Local artists talk indie theatre with the release of new play

By in Culture

Saskatoon has a strong theatre scene, and hopefully over the years it will continue to grow. With support from the community and with the help of private grants and funding, independent theatre can thrive alongside other theatre in the city.

Channel Theatre, a local independent theatre company, has a new play running this September titled The River, written by the English playwright Jez Butterworth. Director Josh Beaudry and actors Angela Kemp, Elizabeth Nepjuk and Jaron Francis, all University of Saskatchewan alumni, sat down with the Sheaf to discuss their new play and all things indie theatre.

The plot of The River is difficult to describe. It’s a play that is, quite literally, a mystery —  about love, humanity’s common failings and choosing the people close to us. The River is bound to be an engrossing tale.

The River is a tale of love and humanity’s common failings.

“It’s kind of a thriller, but not. It’s kind of a ghost story, but not. It’s about a man who takes his new girlfriend to his family fishing cabin … and he tells her that she’s special to him and she’s the only woman he’s ever brought there and once they get there, she comes to realize that’s not exactly true. There’s something a little off with his reasons for bringing her there,” said Francis.

Independent theatre essentially is that which is not attached to any retail theatre that does mass funding, but it does however have professional actors. It is put on by a group of people independently who share a common interest in that specific play.

Independent theatre can allow artists to work on projects they are passionate about without worrying about it fitting into a theatre’s season because they presume it’s what the subscribers might expect or want. This however, can sometimes give independent or indie theatre a bad reputation.

“Indie theatre in general sort of often gets misidentified as edgy, as outside the norm — and it’s not. It’s just that the goal or the necessity is that you have to convince people to come see something that they don’t know they are going to like in advance,” said Francis.

Although Saskatoon has a strong theatre scene, many U of S drama graduates move away to pursue a career, and Beaudry encourages this.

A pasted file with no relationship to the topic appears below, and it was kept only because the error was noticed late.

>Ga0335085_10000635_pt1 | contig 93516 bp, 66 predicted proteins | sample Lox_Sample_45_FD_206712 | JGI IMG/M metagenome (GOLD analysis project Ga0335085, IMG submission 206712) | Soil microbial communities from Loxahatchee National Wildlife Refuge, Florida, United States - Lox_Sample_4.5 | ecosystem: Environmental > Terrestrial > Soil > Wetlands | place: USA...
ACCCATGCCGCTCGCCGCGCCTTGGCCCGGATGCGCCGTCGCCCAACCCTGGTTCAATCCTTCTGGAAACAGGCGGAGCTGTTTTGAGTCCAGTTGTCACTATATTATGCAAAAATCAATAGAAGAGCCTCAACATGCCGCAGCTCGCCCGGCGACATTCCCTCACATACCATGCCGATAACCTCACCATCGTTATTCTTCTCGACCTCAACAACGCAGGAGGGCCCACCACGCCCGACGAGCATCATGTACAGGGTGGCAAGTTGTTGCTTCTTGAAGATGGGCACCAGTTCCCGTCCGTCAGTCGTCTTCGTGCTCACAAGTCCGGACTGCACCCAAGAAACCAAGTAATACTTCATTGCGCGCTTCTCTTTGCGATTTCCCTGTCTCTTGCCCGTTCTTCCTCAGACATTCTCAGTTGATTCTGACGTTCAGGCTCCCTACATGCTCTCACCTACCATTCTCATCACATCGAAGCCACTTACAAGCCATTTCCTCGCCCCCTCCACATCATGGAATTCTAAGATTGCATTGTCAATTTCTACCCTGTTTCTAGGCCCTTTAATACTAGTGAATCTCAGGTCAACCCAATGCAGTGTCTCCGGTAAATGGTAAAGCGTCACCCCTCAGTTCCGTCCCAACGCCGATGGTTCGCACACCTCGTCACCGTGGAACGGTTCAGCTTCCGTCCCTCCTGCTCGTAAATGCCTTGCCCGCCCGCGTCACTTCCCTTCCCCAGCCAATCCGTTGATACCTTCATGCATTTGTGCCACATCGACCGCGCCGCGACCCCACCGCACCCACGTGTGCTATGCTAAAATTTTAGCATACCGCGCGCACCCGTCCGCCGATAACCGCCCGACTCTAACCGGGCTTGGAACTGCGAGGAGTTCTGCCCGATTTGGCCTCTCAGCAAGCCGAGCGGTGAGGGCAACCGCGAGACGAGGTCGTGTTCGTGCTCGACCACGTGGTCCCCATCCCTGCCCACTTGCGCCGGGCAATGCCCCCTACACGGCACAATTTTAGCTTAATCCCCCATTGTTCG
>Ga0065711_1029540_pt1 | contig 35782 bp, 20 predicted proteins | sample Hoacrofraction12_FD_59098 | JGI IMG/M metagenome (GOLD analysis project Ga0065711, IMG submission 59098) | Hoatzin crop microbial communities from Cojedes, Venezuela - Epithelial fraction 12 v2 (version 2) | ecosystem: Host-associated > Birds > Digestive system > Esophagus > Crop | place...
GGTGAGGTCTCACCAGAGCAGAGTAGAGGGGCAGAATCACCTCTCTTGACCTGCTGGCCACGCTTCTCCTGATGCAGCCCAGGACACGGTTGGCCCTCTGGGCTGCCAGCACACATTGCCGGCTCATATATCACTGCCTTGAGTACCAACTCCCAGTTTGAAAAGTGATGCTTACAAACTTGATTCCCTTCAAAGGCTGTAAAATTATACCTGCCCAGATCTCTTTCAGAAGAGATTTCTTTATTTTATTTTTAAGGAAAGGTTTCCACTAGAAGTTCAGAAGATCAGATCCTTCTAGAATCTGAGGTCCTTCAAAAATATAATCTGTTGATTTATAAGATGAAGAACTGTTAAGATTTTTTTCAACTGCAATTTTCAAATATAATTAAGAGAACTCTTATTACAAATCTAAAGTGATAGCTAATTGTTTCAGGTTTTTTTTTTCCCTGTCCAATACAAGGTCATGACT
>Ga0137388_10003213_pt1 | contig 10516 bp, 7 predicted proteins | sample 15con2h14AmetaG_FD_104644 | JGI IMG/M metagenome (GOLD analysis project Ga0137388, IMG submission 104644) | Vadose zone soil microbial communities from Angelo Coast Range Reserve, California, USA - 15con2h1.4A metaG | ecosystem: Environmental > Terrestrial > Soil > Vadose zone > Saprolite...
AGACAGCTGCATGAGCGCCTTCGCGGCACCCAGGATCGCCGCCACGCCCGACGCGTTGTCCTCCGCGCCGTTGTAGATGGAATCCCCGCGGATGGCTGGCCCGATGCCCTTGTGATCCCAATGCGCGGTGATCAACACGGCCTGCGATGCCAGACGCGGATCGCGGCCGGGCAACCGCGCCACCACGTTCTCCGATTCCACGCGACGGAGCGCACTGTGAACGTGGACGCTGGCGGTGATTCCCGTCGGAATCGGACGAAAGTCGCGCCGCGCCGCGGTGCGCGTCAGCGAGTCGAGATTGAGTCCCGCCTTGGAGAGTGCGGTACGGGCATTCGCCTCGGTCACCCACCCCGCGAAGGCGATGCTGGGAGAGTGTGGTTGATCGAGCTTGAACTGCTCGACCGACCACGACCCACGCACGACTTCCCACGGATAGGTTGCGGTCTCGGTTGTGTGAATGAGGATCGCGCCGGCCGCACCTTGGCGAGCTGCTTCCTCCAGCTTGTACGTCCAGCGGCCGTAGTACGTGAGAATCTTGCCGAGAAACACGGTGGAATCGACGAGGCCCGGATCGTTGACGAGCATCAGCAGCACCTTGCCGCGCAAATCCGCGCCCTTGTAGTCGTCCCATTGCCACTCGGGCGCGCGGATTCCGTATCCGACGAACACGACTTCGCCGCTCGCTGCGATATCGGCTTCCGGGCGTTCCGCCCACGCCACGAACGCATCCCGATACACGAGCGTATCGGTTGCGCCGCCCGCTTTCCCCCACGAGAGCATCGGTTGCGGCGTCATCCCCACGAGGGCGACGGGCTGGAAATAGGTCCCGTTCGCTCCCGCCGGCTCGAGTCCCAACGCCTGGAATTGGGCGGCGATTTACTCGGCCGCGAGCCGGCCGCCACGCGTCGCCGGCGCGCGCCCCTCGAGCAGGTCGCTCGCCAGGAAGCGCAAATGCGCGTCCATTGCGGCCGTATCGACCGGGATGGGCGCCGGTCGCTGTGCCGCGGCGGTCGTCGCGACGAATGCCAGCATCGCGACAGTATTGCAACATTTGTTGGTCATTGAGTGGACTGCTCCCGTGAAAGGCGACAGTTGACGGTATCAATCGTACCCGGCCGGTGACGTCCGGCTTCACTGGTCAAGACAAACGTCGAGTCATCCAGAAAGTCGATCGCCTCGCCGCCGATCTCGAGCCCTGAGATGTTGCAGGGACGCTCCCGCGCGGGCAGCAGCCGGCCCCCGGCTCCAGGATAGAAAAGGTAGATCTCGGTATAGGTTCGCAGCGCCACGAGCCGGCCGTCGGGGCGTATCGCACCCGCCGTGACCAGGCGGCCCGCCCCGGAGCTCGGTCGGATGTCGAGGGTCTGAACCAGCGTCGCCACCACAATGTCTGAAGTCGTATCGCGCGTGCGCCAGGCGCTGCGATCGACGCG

“I would tell students to move. I really think it’s the best course for them if they want to make a career; their best option is to go to a place where there is lots and lots of work,” said Beaudry.

Nepjuk agreed with Beaudry but also had a little something more to add.

“I agree to a certain extent; I would add a footnote, that they need to then come back. When you can bring that kind of knowledge from out of the city back into the city, we can keep theatre going,” said Nepjuk.

Of course, if all graduates of the drama department moved away, theatre in Saskatoon would become a dead zone.

“One thing that I’m really trying to do is build a bridge for the students to the acting world. We need to start making the students more prepared for the business side of things when they leave. You need to learn how to survive as an actor,” said Nepjuk.

Many drama students after graduation struggle with figuring out what’s next for them and assume their schooling is done, but it’s important to remember that even out of school there’s much more to learn.

“I learned so much more in my first two or three professional shows than I did in a four year degree, because that’s just the nature of doing the work. Just watching more mature artists work, you can learn so much more from that,” said Kemp.

The River is running from Sept. 22 to 25 and Oct. 5 to 8 at Paved Arts in Saskatoon. Tickets are being sold at the door for each performance and are $15 for students and $20 otherwise.

Bridget Morrison / Culture Editor

Photo: Angela Kemp / Supplied